For Umm Abdu and her husband, 37-year-old Saeed, the rial’s collapse has meant skipping meals. Saeed was educated as an English teacher and had a job as a tour guide at a local travel agency before the war. Since he lost his job after the war began, he’s been making money selling qat – a mild stimulant that many Yemenis chew in the afternoon. However, that money is not nearly enough to cover rent, let alone basic needs. Now, their situation is getting worse as the availability of Qat has decreased dramatically after the weather turned cold three months ago when winter began. After the recent collapse of the rial, the ability to bring home food has become nearly impossible.

Umm Abdu and Saeed are now considering extreme options. Over the past six years, they have seen Yemen’s steady dissolution from a nation hoping to transition to democracy post-Arab Spring, to a nation fragmented and a land of warring statelets, mass suffering, and despair.  Many of their neighbors have resorted to stealing, human trafficking, and selling their organs to make ends meet, or even marrying off their daughters because they are unable to feed them.

A tale of two cities

Officials in Aden, the de facto center of Saudi-Coalition power in Yemen, blame the collapse of currency on the fact that foreign reserves have dried up. According to them, remittances from Yemenis abroad, the largest source of foreign exchange, dropped by up to 70% as a result of the Covid-induced global downturn. But to Omer, a former fighter in “al-Muqawamah” in Aden who was wounded while fighting with Coalition Forces against the Houthis in 2016, these arguments are grossly inaccurate.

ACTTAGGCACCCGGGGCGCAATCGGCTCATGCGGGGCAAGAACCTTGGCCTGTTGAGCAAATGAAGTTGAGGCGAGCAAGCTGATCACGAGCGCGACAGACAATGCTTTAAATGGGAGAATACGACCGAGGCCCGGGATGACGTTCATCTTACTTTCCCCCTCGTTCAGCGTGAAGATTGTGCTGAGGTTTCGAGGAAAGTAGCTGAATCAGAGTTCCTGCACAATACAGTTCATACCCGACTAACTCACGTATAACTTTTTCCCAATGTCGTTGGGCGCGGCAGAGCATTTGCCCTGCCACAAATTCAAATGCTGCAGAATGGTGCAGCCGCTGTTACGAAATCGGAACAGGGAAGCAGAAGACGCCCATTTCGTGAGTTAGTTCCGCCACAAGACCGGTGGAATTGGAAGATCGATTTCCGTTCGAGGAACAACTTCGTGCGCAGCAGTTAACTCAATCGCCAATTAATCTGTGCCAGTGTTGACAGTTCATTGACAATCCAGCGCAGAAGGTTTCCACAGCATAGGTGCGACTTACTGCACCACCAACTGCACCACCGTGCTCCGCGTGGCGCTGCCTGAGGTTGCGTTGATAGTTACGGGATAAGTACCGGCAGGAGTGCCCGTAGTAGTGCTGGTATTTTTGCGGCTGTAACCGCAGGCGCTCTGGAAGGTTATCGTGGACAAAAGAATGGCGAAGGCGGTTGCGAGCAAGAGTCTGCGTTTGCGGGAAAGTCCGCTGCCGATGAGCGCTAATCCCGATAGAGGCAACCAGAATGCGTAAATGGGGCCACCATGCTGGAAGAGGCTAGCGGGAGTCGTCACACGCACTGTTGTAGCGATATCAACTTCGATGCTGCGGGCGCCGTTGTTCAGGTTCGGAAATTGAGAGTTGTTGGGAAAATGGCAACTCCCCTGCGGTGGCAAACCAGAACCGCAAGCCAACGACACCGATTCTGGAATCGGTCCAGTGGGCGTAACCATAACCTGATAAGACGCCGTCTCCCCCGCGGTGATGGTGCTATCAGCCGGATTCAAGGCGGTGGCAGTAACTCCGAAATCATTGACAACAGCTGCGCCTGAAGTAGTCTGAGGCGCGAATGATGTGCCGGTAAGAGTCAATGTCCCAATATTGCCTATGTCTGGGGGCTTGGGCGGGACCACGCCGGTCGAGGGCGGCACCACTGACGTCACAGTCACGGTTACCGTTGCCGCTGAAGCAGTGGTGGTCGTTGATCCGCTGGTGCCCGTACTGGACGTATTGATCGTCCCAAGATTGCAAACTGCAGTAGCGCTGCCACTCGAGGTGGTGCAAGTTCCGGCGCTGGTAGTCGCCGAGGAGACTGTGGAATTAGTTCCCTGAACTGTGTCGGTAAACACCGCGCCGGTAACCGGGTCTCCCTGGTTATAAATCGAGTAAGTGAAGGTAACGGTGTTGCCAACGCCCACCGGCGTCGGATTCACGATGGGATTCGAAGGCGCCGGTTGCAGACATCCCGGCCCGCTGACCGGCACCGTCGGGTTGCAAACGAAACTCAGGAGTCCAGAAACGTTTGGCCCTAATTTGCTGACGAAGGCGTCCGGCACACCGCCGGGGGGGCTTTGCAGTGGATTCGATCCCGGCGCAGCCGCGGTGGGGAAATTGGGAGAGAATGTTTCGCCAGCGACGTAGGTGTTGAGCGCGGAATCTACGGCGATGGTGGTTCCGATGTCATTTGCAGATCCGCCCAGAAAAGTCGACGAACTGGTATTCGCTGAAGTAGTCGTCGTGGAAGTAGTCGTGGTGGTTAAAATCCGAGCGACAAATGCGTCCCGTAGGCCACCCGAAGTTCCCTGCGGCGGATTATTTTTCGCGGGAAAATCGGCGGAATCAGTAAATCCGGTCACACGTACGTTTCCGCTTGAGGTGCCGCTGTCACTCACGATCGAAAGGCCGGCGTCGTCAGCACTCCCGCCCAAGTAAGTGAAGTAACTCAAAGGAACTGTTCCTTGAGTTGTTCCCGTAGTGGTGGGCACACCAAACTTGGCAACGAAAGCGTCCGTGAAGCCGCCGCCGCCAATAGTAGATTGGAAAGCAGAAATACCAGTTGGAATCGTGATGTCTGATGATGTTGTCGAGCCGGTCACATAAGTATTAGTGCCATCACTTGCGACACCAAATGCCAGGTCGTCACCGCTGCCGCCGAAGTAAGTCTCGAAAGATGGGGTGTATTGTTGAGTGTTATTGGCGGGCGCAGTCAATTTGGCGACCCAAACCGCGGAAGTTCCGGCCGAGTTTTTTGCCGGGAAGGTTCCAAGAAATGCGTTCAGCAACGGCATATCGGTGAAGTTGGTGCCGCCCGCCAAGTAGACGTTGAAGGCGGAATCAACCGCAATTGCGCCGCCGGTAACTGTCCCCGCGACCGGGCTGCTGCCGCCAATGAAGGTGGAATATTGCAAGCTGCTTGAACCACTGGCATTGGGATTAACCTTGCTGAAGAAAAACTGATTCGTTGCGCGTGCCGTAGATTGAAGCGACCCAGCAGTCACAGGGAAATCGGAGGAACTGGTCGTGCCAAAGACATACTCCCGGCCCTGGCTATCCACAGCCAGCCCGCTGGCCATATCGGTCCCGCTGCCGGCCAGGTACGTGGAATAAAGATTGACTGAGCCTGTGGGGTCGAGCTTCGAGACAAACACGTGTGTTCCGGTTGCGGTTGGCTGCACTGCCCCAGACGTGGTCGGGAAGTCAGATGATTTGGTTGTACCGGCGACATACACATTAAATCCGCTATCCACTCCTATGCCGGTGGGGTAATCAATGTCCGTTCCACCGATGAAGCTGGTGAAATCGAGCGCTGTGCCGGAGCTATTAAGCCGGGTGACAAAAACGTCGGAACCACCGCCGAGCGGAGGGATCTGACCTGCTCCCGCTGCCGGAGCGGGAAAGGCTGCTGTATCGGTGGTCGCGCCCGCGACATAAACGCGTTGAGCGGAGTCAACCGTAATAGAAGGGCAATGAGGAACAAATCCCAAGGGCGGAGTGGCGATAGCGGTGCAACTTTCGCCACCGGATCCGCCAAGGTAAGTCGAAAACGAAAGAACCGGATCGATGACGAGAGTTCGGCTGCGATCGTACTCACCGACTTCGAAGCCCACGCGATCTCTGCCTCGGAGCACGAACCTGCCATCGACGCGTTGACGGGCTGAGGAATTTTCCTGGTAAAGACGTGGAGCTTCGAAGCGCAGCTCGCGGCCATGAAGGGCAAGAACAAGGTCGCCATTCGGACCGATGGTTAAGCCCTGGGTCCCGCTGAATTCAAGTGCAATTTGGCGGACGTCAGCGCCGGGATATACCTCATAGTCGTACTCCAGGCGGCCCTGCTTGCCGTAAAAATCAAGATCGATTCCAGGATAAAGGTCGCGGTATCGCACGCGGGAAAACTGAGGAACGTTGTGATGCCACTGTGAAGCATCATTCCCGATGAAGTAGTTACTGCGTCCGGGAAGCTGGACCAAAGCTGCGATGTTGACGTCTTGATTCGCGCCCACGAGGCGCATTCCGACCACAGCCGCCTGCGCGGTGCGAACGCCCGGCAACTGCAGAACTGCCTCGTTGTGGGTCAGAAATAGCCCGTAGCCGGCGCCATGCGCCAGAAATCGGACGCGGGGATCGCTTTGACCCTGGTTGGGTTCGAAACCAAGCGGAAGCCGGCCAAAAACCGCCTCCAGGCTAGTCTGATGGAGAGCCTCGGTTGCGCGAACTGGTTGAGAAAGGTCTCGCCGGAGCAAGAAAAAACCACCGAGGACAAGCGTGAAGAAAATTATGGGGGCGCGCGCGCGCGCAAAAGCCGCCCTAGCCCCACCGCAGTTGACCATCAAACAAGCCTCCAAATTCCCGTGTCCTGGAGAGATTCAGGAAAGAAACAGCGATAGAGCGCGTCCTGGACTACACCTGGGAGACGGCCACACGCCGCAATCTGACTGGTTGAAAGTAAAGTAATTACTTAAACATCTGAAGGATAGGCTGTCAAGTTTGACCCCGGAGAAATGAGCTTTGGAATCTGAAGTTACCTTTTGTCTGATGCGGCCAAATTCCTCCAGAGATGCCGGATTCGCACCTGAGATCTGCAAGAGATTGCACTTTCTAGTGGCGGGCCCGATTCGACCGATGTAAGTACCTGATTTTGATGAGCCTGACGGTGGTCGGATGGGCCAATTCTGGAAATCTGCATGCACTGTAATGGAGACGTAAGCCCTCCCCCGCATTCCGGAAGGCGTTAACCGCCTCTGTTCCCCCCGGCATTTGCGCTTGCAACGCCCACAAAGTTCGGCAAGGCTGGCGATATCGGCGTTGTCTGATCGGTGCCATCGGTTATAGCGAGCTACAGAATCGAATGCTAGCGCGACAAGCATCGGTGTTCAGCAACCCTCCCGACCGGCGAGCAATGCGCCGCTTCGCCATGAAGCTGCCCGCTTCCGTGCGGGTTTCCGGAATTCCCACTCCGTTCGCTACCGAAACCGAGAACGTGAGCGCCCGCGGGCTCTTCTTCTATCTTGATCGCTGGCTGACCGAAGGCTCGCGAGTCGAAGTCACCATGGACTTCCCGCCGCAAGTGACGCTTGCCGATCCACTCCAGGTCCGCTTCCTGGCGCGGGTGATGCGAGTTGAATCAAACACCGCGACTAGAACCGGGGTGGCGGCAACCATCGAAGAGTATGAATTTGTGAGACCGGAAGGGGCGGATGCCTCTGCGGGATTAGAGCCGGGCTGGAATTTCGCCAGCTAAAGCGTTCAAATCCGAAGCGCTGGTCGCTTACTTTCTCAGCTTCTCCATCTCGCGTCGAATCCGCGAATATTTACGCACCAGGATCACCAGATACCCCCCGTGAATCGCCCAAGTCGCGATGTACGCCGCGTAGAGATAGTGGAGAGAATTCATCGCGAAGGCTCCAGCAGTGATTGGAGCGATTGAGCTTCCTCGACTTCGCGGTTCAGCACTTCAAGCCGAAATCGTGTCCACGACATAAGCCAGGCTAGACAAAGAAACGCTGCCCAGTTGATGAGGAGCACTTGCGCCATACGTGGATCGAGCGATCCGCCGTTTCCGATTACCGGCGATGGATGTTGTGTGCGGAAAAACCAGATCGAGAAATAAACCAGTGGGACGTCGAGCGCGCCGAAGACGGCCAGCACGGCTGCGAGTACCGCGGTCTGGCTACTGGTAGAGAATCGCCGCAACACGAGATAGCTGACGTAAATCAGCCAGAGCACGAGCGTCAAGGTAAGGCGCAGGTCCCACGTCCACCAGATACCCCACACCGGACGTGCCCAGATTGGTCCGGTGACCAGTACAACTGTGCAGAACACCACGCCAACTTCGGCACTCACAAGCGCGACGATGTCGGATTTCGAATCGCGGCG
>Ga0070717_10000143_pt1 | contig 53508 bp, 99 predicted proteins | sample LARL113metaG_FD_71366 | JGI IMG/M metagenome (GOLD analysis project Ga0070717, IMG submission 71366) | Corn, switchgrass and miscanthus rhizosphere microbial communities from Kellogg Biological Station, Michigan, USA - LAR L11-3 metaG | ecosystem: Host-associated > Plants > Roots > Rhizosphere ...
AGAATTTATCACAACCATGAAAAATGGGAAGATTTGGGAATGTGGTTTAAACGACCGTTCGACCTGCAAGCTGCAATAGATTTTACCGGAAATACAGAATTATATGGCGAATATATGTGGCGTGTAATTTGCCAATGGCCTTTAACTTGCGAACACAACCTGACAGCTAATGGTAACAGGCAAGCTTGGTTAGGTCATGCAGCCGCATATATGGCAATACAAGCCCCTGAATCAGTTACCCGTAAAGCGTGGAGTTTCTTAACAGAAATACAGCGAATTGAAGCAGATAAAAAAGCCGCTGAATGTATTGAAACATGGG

Omer believes that Saudi Arabia has a plan to destroy the national currency in order to intentionally accelerate famine.  “Why is there no collapse of the currency in Houthi areas even though they live in conditions worse than us?” The exchange rate divergence between Houthi-controlled Sana’a and coalition-controlled Aden is indeed stark, with the Yemeni rial worth 35% less in Aden than it is in Sana’a.